This question seems to be at the very hart of philosophy? How do we know that a property of an object is part of the object itself? When is the propery objective? Can the object be seen when standing on its own? How (if) can we know how an object looks like? Will we be able to see if the object has cöntent? Is this again an objective content? Is there more to reality than objects with content or must they be considered in a wider objective perspective. Has the wider objective perspective to be considered a part of an objective reality? Can we ever objectively know this wider reality? Is ultimately all objective reality dependent on the contents that the objective reality may posses? Can we experience this content by litterally swallowing the objective reality, say by eating? Are we ourselves part an objective reality that can be studied from the outside but experienced from the inside only? How does one even define objectivity? Is subjectivity involved? Are subjects objects too? Does it make sense to make the distinction at all (this seems to be the attitude of modern science). Etcetera, etcetera.

It might look as if I'm guiding the reader towards some kind of preconceived notion of reality. But this is not the case. These questions can be asked within every culture. For example, the Eucharist is swallowed to get closer to God. Gods are thought to objectively exist in ancient Greece. This doesn't mean that they were objects but that they existed independently of people.It's a truly philosophical question and it's maybe not asked in the cultures themselves (Aboriginals won't ask this question about their Dreamtime nor will Muslims ask this question about Allah; they exist and any questioning can endanger them). Can the philosophical question be answered in a non philosophical way, say in a historical, antropological, mathematical, or theoretically physical way? Or in a religious way?
Will we always be bound to culture? Is this the old struggle between relativism ang objectivism all over again? Is relativism objective? Or...? But the main question is: What is an objective property? Any contribution is welcome!

  • That's more than one question.
    – CriglCragl
    Jun 24 at 9:46
  • @CriglCragl There are a lt in the body indeed (to say the least...). But only one in the head The body merely functions to give some meat to the head, The main question is about the objective property. What is it? Jun 24 at 10:10

Objectivity is just reified intersubjectivity. It assumes a 'mind of god' perspective implicitly. There is no totally objective, or totally subjective: Is experience a real thing?

Intersubjectivity: Does there exist truly objective thoughts? Reality is like Indra's Net, or like a peer-to-peer network.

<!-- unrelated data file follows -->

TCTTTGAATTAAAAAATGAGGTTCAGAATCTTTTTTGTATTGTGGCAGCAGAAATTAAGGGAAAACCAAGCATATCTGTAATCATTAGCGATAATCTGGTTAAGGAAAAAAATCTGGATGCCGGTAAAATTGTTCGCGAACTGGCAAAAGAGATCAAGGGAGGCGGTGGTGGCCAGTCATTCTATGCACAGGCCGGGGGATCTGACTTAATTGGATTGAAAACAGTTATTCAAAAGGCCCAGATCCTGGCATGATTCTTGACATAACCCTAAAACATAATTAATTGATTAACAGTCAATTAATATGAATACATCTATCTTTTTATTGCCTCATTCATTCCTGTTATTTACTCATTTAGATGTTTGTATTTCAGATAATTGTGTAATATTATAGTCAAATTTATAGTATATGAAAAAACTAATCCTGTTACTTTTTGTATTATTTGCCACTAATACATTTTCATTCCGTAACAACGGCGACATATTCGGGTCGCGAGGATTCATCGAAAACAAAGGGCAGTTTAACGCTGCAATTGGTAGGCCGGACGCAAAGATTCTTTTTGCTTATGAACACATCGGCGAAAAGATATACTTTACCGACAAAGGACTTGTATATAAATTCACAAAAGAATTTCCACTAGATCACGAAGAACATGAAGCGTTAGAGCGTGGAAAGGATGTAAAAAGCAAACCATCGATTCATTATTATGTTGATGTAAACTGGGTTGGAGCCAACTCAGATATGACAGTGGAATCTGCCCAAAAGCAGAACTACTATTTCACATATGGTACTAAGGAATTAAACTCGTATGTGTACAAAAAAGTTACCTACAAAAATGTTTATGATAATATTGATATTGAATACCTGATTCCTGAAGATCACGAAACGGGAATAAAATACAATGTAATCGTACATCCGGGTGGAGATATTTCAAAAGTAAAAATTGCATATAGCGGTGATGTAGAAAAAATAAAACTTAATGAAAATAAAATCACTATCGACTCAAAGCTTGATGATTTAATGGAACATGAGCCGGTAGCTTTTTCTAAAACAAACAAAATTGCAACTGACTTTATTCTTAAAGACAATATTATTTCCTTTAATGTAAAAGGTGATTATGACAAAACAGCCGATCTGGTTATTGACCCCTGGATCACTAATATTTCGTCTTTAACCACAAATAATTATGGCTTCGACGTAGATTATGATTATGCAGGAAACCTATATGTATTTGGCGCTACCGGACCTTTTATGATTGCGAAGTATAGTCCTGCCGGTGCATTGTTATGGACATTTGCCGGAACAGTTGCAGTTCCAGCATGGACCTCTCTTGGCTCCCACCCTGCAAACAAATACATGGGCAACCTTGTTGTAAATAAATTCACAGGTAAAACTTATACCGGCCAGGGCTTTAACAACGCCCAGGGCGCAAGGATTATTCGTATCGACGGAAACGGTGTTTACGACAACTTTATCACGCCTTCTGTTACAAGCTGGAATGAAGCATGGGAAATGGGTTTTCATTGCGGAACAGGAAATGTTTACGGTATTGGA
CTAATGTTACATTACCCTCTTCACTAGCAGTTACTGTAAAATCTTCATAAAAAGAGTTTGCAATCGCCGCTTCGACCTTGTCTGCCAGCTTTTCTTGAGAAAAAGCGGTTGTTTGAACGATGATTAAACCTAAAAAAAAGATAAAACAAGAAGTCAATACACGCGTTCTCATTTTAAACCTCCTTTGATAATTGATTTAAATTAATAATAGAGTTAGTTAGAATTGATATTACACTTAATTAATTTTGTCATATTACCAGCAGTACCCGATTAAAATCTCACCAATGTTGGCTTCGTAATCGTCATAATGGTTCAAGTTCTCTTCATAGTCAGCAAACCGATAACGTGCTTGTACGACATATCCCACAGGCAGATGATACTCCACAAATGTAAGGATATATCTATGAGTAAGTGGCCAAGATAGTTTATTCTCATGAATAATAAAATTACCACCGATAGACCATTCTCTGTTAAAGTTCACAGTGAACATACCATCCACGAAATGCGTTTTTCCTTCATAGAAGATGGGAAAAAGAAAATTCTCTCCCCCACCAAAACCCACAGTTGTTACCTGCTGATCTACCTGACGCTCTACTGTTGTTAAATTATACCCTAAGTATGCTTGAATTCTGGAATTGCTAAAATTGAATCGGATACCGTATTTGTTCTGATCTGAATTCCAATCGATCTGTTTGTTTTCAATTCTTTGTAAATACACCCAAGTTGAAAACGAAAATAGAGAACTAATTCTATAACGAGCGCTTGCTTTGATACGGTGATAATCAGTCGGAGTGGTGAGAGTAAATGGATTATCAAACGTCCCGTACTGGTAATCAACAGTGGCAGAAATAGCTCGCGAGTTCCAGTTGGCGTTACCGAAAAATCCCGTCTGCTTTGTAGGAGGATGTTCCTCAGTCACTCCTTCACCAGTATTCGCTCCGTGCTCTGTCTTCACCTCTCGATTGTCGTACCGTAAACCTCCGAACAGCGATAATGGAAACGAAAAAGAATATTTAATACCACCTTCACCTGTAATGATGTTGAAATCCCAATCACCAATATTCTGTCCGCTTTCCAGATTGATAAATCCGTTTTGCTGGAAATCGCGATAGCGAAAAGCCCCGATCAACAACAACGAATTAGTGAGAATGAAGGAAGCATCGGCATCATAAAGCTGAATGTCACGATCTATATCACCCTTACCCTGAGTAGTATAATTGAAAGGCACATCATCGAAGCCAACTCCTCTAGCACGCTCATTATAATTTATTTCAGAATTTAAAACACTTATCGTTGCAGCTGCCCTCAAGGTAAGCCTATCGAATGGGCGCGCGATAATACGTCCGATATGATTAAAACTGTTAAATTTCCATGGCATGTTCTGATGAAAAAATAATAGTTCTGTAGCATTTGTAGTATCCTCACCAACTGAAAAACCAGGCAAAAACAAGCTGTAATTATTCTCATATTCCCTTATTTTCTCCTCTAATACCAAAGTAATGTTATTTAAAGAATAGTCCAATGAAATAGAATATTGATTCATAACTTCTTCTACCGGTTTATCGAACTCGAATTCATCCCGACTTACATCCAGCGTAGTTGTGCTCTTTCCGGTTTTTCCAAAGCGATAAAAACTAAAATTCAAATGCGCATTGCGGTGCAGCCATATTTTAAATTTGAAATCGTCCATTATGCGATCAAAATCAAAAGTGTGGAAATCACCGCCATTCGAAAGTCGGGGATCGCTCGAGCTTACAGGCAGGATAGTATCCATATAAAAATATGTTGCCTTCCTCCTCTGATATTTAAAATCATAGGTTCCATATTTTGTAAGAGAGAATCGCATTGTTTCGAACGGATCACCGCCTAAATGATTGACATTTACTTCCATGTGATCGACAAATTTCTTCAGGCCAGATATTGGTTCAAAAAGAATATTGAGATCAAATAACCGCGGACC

This perspective can accommodate the Private Language Argument, while also allowing a way to say social conventions around meanings can be misguided (language is use, but that use can be inconsistent or incoherent, viewed 'as though you were them').

Why our cognitive biases lead us to intuit objectivity: Is the idea of a causal chain physical (or even scientific)?

The key thing about Greek states was you could get executed for questioning things such as deities, like Socrates was (What did Socrates teach which lead to his conviction that he spoiled youth and taught other Gods?). Aristotle was 'only' exiled. Christian states used the same tactics. And apostasy is still very seriously a crime in many Islamic countries. I'd link this to Durkheim's understanding of religion, as providing social cohesion through enacting shared attitudes to sacred values - making habeus corpus & free speech literally sacred, on the same template. Challenge the value, challenge something that brings about the societies coherence. Durkheim was a foundational sociologist, so this is a sociological perspective on religious truth, rather than treating it as about epistemological or cosmological truths.


From the point of view of the activity of the non-transcendental ego cogito, everything else is an object. However, this still appreciates that blue of the sky is a mental construct of a mental construct.

From Heidegger's Off the Beaten Track, page 191, recounting Nietzsche

The overman does not, and not ever, step into the place of God; rather the place for the overman's will is another realm of another grounding of beings in their other being. This other being of beings has meanwhile (and this marks the beginning of modem metaphysics) become subjectity.

All that is is now either what is real [das Wirkliche] as an object, or what is effective [das Wirkende] as the objectifying within which the objectivity of objects is formed. Objectifying delivers up [stellt zu] the object to the ego cogito by representing it [vor-stellend]. In this delivery, the ego proves itself to be that which lies at the basis of its own activity, its own representing delivery [vor-stellenden Zu-stellen]: the subiectum. The subject is subject for itself. The essence of consciousness is self-consciousness. All beings, for that reason, are either the object of the subject or the subject of the subject. Everywhere the being of beings is based on posing a self before itself [Sich-vor-sich-selbst-stellen] and thus in imposing a self [Sich-auf-stellen]. Man rises up within the subjectity of beings into the subjectivity of his essence. Man enters into the uprising. World becomes object. In this insurgent objectification of all beings, that which must previously have been brought into the disposal of representation and production [Vor- und Her-stellens] - earth - moves into the center of human setting and confronting. ...

  • There is a lot of self reference (Selb-Referenz) going on here! But I appreciate. Jun 24 at 15:56
  • Do you mean by "blue is a mental of a mental construct" the word blue? Or the blue itself? Jun 24 at 17:22

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